PEP COLUMN: Time to bring Kamau home
THE CONTENT of Kamau Brathwaite’s article in the last the SUNDAY SUN has reminded us in the Peoples Empowerment Party that we have been derelict in our duty to publicly call for the return home of Kamau Brathwaite – the Caribbean’s most important poet.And so, we now publicly say to Minister of Culture Steve Blackett, Minister of Education Ronald Jones, and to Prime Minister David Thompson: “Bring home Kamau Brathwaite; make him an offer he can’t refuse; and repatriate him from the alien climes of New York City to take up his rightful place in Barbados as our national poet laureate!”It was distressing to glean from Kamau’s article that he currently finds himself in an oppressive condition in New York City, the victim of thieves who have plundered his apartment of many of his (and the Caribbean’s) most valuable cultural treasures.Why should this be so? Why should the independent nation of Barbados – equipped with a university campus, a tertiary level “Centre of Creative Imagination”, and a National Cultural Foundation – permit its 80-year-old “father” of Barbadian poetry and cultural history to remain separated from his homeland, his nation, and his people?Let us be very clear about this – Kamau Brathwaite is no ordinary Barbadian intellectual or artist! Kamau’s unique achievement has been to have plumbed the depths of and to have internalised the essential culture and landscape of Barbados, and through seven years of lived experience in Ghana, to have discerned the deeply rooted umbilical connection between the Barbadian folk culture and our ancestral West African “heartland”, and having done so, to have traced the Pan-African connections between Barbados and the cultures and peoples of “plantation America” and the Caribbean diaspora.Equipped with this profound, authentic and holistic understanding of Barbadian culture and identity, Kamau has, over several decades, helped to reveal the Barbadian people to themselves through such brilliant poetical collections as Rights Of Passage, Islands, Masks, Mother Poem, Third World Poems, and through his several pioneering studies on the historical processes of creolization in the Caribbean.Surely, now more than ever, we, the current culturally beleaguered generation of Barbadians, are in need of Kamau’s presence and spirit amongst us. Surely, we need to hear Kamau’s prophetic voice warning us that: “It is not enough to be freeof the red white and blue…..it is not enough to be freeof the whips, principalities and powerswhere is your Kingdom of the Word?….I must be given words to refashion futureslike a healer’s hand”For decades, Kamau has been trying to come home. Back in the late 1970s there was some discussion about him becoming Barbados’ first “Director of Culture”, but apparently our then Government refused to transport his extensive literary collection to Barbados, and as a result negotiations broke down.And back in the 1990’s Kamau actually came home and attempted to establish a ‘cultural centre’ for young writers and poets at his ‘Cow Pasture’, Christ Church home, but the governmental authorities refused to grant permission on the ground that the land was needed for airport expansion.We cannot delay any longer – Kamau is now 80 years old – let us resolve to do ‘now’, what we should have done over 30 years ago, and bring Kamau home!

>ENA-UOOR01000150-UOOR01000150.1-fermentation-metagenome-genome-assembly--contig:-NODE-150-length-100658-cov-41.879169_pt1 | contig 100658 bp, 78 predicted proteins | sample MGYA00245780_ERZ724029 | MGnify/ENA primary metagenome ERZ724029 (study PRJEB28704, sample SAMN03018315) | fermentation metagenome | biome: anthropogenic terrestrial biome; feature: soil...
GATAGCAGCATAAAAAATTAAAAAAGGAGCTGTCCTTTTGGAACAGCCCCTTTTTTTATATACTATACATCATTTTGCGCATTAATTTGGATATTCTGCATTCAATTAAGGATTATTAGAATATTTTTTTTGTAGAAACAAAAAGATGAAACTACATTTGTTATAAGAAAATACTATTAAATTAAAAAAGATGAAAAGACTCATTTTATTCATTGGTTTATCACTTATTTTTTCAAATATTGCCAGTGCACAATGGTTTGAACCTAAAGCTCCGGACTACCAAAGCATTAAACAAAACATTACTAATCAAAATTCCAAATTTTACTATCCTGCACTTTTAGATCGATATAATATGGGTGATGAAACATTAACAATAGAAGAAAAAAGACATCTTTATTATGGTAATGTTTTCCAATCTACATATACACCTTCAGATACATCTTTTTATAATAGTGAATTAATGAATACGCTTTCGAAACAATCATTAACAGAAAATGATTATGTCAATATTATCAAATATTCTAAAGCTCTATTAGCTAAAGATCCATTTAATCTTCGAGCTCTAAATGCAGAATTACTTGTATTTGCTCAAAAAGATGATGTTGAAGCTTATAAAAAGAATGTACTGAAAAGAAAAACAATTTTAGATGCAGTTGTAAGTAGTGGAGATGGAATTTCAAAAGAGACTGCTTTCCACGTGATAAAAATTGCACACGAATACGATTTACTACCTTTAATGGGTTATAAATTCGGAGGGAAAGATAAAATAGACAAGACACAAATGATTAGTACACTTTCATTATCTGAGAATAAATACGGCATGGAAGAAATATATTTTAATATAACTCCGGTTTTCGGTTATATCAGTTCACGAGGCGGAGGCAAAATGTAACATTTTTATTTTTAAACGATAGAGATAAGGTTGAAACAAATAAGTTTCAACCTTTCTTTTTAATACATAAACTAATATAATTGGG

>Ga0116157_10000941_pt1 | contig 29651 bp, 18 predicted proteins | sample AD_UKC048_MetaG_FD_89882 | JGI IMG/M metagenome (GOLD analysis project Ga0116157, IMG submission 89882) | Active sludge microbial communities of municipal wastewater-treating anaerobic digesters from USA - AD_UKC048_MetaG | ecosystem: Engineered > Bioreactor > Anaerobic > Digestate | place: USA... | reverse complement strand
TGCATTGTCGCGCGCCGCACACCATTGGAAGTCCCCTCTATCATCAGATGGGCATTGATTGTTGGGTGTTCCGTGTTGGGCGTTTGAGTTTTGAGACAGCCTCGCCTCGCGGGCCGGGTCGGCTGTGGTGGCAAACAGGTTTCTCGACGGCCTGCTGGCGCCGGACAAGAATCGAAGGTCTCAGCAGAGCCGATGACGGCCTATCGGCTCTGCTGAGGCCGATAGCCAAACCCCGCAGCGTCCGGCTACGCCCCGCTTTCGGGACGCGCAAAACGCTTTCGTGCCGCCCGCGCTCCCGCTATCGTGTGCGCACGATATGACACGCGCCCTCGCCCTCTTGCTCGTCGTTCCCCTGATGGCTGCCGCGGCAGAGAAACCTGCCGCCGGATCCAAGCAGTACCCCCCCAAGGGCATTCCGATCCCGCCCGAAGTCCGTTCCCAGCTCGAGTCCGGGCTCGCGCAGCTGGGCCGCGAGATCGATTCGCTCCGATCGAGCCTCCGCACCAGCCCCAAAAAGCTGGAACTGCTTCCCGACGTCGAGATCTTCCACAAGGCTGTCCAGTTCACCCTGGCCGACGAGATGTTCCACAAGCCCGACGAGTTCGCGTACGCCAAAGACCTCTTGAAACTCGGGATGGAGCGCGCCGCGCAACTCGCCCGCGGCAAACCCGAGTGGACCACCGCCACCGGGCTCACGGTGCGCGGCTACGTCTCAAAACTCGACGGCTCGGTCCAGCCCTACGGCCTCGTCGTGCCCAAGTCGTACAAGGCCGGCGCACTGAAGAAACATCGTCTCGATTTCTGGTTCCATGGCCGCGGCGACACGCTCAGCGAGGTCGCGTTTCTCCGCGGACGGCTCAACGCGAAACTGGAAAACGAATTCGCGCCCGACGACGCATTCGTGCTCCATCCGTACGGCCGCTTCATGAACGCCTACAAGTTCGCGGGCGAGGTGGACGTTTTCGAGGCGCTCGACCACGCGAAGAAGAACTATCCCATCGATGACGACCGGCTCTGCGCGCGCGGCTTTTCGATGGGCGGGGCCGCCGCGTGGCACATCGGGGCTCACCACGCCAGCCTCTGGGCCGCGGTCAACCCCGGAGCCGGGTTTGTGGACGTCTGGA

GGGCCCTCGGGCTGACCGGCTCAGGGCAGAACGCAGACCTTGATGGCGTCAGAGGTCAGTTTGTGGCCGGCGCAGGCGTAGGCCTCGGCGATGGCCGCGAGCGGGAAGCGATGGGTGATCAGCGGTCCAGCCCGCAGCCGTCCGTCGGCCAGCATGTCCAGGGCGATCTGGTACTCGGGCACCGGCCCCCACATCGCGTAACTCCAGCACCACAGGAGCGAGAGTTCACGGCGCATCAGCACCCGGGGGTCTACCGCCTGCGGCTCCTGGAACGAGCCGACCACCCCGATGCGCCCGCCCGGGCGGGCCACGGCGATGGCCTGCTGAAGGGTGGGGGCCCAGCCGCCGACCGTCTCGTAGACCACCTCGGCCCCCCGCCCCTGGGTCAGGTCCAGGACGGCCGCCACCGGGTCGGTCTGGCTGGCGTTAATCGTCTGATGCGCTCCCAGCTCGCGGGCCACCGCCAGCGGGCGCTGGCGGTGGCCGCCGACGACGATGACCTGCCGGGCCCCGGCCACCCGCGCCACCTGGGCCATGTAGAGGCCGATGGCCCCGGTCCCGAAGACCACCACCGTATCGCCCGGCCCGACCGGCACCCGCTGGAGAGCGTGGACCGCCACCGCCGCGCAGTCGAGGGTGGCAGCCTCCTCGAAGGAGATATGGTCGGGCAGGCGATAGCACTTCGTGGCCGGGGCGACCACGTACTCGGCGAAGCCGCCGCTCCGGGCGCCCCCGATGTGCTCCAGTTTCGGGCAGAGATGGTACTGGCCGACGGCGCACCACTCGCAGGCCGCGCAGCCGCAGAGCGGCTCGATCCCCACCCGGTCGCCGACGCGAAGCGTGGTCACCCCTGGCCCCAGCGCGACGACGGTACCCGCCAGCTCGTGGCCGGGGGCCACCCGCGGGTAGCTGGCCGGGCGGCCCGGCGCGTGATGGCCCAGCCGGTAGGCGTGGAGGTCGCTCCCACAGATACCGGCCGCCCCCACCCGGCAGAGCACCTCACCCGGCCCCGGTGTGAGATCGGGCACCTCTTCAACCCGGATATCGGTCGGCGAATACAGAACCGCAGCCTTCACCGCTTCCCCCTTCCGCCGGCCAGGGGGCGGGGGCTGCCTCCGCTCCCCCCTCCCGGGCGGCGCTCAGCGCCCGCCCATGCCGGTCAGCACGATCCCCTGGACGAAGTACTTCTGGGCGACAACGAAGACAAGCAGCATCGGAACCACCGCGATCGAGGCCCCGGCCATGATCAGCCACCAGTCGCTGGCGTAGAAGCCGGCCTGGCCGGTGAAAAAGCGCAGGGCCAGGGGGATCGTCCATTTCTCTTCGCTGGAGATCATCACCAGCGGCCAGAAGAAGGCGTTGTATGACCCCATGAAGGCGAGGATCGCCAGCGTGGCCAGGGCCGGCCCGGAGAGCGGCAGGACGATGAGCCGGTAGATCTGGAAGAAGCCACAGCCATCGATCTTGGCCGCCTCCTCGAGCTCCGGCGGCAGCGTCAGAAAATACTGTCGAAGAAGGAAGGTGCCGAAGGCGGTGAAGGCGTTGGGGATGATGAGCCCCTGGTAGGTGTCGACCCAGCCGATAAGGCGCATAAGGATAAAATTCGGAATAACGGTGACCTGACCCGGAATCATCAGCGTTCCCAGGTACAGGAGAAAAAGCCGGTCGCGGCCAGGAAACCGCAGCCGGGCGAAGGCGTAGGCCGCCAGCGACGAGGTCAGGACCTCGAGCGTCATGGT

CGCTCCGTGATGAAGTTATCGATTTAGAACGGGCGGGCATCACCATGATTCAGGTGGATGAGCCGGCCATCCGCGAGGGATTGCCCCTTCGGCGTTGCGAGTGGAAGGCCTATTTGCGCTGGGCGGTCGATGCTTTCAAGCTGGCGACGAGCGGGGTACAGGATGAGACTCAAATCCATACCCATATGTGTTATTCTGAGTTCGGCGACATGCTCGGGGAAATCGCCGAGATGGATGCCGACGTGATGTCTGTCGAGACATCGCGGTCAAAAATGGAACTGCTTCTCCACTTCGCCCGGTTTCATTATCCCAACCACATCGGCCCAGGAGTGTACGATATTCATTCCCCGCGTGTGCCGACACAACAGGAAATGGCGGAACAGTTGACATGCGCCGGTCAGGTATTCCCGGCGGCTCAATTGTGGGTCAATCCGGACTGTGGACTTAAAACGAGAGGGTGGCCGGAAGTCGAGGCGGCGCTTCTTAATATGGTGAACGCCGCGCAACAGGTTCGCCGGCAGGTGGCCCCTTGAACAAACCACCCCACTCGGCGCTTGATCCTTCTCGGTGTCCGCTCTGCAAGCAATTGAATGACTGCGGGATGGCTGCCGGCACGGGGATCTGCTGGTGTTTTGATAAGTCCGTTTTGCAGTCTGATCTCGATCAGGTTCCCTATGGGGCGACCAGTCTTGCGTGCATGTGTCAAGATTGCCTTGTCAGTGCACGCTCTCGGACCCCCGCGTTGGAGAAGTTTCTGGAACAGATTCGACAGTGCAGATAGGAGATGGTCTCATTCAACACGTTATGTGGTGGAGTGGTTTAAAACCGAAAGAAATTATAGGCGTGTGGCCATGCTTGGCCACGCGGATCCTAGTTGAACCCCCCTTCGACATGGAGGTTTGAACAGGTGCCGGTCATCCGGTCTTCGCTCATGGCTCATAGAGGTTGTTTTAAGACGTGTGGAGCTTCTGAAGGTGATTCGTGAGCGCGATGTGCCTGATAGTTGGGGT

•The PEP Column represents the views of the People’s Empowerment Party. Email email@example.com